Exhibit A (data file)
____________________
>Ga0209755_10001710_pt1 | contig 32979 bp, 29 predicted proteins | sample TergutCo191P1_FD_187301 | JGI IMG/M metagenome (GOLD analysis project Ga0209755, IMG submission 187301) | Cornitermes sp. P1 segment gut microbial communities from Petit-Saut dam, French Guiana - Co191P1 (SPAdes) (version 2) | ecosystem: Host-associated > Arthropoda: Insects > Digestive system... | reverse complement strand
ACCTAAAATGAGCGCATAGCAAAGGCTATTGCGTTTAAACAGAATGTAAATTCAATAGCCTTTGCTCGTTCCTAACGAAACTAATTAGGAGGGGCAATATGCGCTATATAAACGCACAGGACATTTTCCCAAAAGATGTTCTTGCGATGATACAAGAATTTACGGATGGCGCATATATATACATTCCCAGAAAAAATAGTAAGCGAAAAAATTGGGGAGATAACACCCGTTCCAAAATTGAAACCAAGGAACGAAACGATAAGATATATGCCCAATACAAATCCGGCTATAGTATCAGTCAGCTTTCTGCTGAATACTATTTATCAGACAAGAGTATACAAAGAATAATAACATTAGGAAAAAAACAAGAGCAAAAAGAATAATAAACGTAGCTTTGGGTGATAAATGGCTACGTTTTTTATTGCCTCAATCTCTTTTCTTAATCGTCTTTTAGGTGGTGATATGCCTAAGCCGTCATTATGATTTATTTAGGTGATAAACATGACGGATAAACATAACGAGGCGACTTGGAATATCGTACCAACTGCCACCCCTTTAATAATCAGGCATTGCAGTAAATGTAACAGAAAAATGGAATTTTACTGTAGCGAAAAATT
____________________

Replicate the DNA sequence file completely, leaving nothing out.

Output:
>Ga0209755_10001710_pt1 | contig 32979 bp, 29 predicted proteins | sample TergutCo191P1_FD_187301 | JGI IMG/M metagenome (GOLD analysis project Ga0209755, IMG submission 187301) | Cornitermes sp. P1 segment gut microbial communities from Petit-Saut dam, French Guiana - Co191P1 (SPAdes) (version 2) | ecosystem: Host-associated > Arthropoda: Insects > Digestive system... | reverse complement strand
ACCTAAAATGAGCGCATAGCAAAGGCTATTGCGTTTAAACAGAATGTAAATTCAATAGCCTTTGCTCGTTCCTAACGAAACTAATTAGGAGGGGCAATATGCGCTATATAAACGCACAGGACATTTTCCCAAAAGATGTTCTTGCGATGATACAAGAATTTACGGATGGCGCATATATATACATTCCCAGAAAAAATAGTAAGCGAAAAAATTGGGGAGATAACACCCGTTCCAAAATTGAAACCAAGGAACGAAACGATAAGATATATGCCCAATACAAATCCGGCTATAGTATCAGTCAGCTTTCTGCTGAATACTATTTATCAGACAAGAGTATACAAAGAATAATAACATTAGGAAAAAAACAAGAGCAAAAAGAATAATAAACGTAGCTTTGGGTGATAAATGGCTACGTTTTTTATTGCCTCAATCTCTTTTCTTAATCGTCTTTTAGGTGGTGATATGCCTAAGCCGTCATTATGATTTATTTAGGTGATAAACATGACGGATAAACATAACGAGGCGACTTGGAATATCGTACCAACTGCCACCCCTTTAATAATCAGGCATTGCAGTAAATGTAACAGAAAAATGGAATTTTACTGTAGCGAAAAATT